Waiting waiting… In the meantime, Neshama was failing. The will to try was snuffed out. In its place was a little girl who felt terribly misunderstood in the world. Her behavior declined and the principal wisely suggested that she only come to school for half a day. That way she reasoned, she’ll still feel like a part of things, but making her stay seven hours when she wasn’t getting the material was too much for her.
She was moody, she was defiant. She was sad. We hoped taking her out of school would help – but unfortunately it wasn’t enough I looked into getting Dyslexia training but I understood that my skills were too little, too late. I had to deal with my reality: I work, I have other kids to care for and I have another child with high needs who takes up all of my non working time.
In the meantime, everything got more intense. She felt like such a failure. she spoke about not wanting to exist anymore. By the end of the year the therapist strongly suggested we see a psychiatrist. Neshama spoke about self harm. It’s a horrible, powerless feeling watching your child suffer.
Every parent knows it. I kept saying “G-d, I know You’ll help her because she’s Your daughter too. “I just kept praying. I just kept praying.
Finally, in May we got the test results back and immediately sent them over. We went to visit the school and we were elated with what we saw. The place is brimming with positivity and compassion. There’s an office dog, an actual dog for kids to spend time with if they get too overwhelmed. Science class takes place outside near the stream. And inside the classroom there is a hands on approach to teaching that breaks words down in a way that kids can understand. Kids who had come in miserable were walking out succeses’.
We couldn’t wait to tell Neshama. We knew it was expensive but we were hoping for a scholarship or a miracle. We just knew this was the place for her. They understood how to help her.
One month later we get a phone call.”We got your paperwork but the school is full. We’d love to take her but there just is no room. Registration actually closed months ago.”
Panic, sadness, more praying.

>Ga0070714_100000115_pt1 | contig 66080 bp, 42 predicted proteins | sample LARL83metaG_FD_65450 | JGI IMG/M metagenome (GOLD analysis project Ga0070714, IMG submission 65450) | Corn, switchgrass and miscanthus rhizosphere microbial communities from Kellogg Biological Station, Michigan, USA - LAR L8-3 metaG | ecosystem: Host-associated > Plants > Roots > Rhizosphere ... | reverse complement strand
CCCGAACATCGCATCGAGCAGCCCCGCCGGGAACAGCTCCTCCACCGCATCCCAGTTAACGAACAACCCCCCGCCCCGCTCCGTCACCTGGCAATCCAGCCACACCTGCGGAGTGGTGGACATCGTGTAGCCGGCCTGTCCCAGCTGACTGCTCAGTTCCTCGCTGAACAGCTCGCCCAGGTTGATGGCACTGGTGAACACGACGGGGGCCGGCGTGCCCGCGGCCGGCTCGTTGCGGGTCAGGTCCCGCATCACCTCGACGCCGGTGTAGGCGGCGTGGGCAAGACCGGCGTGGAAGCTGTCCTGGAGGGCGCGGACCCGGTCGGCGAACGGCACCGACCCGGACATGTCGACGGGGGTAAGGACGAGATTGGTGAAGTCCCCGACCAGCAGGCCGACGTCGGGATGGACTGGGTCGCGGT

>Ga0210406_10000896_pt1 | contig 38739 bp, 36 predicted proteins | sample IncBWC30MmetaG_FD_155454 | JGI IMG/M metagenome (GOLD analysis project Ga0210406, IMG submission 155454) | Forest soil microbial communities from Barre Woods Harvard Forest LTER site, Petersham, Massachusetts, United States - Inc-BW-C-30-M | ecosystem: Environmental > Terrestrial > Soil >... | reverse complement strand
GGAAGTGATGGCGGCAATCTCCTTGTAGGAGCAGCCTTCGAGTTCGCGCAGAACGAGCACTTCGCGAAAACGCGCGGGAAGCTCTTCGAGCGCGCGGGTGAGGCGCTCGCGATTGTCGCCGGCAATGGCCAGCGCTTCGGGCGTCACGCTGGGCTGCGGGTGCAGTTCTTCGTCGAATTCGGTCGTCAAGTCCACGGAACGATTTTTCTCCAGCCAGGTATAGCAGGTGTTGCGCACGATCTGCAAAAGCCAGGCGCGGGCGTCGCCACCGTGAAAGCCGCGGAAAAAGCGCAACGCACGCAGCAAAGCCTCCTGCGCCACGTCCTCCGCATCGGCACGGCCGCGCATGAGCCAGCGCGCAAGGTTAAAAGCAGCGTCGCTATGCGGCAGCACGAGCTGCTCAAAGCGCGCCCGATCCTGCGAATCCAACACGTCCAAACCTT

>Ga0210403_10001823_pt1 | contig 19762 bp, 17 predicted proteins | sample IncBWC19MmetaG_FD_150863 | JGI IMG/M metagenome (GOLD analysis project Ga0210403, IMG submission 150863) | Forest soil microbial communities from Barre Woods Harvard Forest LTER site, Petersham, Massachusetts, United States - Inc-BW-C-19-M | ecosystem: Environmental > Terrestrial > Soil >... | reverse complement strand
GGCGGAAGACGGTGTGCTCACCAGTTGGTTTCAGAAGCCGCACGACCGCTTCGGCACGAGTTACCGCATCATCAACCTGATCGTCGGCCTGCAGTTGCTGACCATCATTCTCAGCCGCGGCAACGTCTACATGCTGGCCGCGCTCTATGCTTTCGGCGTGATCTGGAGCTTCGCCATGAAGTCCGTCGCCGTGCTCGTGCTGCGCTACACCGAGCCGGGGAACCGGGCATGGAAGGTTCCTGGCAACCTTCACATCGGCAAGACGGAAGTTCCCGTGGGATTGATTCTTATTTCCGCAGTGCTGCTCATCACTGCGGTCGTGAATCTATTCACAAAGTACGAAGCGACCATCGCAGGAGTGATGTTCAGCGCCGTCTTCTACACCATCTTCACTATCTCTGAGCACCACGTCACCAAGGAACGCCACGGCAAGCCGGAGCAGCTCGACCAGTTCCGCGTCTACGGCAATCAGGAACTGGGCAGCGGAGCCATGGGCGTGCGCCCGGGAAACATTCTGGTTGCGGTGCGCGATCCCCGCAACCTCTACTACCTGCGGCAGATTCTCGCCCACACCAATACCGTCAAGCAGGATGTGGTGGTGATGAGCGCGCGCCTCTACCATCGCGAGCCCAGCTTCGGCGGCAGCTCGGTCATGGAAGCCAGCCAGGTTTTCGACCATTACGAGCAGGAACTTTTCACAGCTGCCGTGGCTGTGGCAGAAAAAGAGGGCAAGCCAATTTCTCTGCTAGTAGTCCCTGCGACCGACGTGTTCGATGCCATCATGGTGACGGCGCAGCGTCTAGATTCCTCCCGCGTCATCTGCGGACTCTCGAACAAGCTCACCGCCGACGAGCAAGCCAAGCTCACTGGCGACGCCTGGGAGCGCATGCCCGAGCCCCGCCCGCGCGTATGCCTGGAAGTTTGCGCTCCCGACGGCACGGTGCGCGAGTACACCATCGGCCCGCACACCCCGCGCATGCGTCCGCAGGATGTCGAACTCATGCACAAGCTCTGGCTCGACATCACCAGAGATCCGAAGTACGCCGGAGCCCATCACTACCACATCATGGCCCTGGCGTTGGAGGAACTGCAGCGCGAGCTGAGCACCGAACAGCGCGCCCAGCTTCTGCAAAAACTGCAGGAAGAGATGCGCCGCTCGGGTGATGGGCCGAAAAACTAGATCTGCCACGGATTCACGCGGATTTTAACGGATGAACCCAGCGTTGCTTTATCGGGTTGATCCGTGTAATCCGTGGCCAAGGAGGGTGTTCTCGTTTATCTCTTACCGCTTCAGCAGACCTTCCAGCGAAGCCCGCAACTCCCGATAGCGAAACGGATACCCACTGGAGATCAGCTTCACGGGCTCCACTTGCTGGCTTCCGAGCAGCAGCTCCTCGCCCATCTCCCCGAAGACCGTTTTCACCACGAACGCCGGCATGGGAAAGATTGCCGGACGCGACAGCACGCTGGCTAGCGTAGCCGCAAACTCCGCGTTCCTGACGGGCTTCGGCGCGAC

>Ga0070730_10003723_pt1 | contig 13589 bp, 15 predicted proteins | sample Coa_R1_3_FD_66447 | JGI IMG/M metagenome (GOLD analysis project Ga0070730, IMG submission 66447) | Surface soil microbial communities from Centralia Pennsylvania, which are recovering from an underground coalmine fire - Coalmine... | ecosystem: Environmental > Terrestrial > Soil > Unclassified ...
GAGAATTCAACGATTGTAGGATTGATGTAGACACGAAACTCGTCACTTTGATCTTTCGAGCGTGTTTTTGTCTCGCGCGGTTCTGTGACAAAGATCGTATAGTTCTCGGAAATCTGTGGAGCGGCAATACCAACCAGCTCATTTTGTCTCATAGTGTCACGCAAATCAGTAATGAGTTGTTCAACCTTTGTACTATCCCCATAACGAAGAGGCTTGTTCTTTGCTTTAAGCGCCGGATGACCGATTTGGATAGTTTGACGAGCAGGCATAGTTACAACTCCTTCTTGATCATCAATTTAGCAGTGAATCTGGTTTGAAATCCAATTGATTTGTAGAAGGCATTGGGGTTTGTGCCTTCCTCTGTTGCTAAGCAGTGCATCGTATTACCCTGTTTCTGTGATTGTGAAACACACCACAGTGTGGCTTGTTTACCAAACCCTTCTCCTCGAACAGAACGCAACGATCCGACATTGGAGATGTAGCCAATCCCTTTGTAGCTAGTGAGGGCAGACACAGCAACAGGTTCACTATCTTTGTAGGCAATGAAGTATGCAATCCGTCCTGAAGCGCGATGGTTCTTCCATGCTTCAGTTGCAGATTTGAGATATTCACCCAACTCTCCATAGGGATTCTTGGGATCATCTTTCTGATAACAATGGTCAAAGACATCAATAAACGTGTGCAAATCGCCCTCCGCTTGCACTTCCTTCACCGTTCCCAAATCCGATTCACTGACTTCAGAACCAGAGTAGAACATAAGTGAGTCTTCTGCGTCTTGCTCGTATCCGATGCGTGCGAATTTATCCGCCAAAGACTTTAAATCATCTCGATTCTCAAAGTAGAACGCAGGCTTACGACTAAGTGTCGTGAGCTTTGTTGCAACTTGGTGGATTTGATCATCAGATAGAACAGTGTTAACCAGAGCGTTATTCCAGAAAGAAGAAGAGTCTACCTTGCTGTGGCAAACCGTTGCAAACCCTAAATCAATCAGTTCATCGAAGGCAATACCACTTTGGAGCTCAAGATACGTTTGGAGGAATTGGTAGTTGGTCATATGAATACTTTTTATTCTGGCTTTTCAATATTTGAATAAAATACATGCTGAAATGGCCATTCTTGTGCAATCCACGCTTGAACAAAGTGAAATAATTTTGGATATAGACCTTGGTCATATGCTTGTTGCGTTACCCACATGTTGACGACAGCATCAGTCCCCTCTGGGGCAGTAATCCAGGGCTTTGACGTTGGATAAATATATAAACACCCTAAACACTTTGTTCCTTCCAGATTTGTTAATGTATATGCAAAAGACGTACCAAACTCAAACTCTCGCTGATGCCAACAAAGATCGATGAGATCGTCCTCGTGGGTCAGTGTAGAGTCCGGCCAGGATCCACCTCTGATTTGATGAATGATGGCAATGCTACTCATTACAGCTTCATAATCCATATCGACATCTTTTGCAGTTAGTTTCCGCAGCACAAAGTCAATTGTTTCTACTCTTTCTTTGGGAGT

The summer came and slowly Neshama decompressed. Her old smile returned and in her childish way she trusted that we would find her a school. She was sure it would be Jemicy. Every night she spoke about it. We never told her it couldn’t be, we just said,” It looks like they have no room Neshama, please pray very hard.”
Her old school had us sign forms stating that they couldn’t serve her needs anymore and she was officially discharged. We had no clue what to do.
Until last week.
Last week we got a phone call from Jemicy. “A space opened up in the third grade and we would love to have Neshama.”
The dream of all dreams!!!!!
I am overwhelmed even as I write this for the great kindness G-d has done for us. This is literally a lifeline. We had no other place to go. It’s a dream come true. At the last moment it all worked out.
Now we have until August 14th to pay for it. We need help. By Thursday, August 14th we have to pay $17,000. a bit more than half the total tuition. All this happened so suddenly and now we are praying for a miracle. We don’t want her to lose this chance. We are begging and pleading with the Universe that this works out.
We’re not fancy people that usually deal with these sums of money and yet we need to do it. We know that there are amazing people out there. We have no idea what to expect, we just know we need help.
I would never in a million years think that I would be making a fundraiser for myself – but I am. That’s how much we love Neshama.
Please can you help us? I mean it when I say her life depends on this. She’s the one who taught us about hope and we remembered her words. “There are always people who love you and want to take care of you.”
Dear friends, Thank you so much for being those people for us and may we all be able to be there for each other in times of need.
Love, Rivka Malka and Bezalel